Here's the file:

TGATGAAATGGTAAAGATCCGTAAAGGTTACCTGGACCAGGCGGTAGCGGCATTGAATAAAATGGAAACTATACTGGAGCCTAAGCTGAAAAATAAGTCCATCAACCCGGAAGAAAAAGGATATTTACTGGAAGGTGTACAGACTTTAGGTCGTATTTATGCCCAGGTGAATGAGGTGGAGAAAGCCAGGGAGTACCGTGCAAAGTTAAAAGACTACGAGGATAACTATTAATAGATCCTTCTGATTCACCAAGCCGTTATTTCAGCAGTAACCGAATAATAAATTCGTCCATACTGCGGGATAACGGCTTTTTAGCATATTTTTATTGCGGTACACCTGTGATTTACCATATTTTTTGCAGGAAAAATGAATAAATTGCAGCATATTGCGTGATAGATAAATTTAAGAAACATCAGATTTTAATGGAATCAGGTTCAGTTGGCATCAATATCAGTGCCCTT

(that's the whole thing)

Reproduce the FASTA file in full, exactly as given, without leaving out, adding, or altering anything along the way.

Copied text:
TGATGAAATGGTAAAGATCCGTAAAGGTTACCTGGACCAGGCGGTAGCGGCATTGAATAAAATGGAAACTATACTGGAGCCTAAGCTGAAAAATAAGTCCATCAACCCGGAAGAAAAAGGATATTTACTGGAAGGTGTACAGACTTTAGGTCGTATTTATGCCCAGGTGAATGAGGTGGAGAAAGCCAGGGAGTACCGTGCAAAGTTAAAAGACTACGAGGATAACTATTAATAGATCCTTCTGATTCACCAAGCCGTTATTTCAGCAGTAACCGAATAATAAATTCGTCCATACTGCGGGATAACGGCTTTTTAGCATATTTTTATTGCGGTACACCTGTGATTTACCATATTTTTTGCAGGAAAAATGAATAAATTGCAGCATATTGCGTGATAGATAAATTTAAGAAACATCAGATTTTAATGGAATCAGGTTCAGTTGGCATCAATATCAGTGCCCTT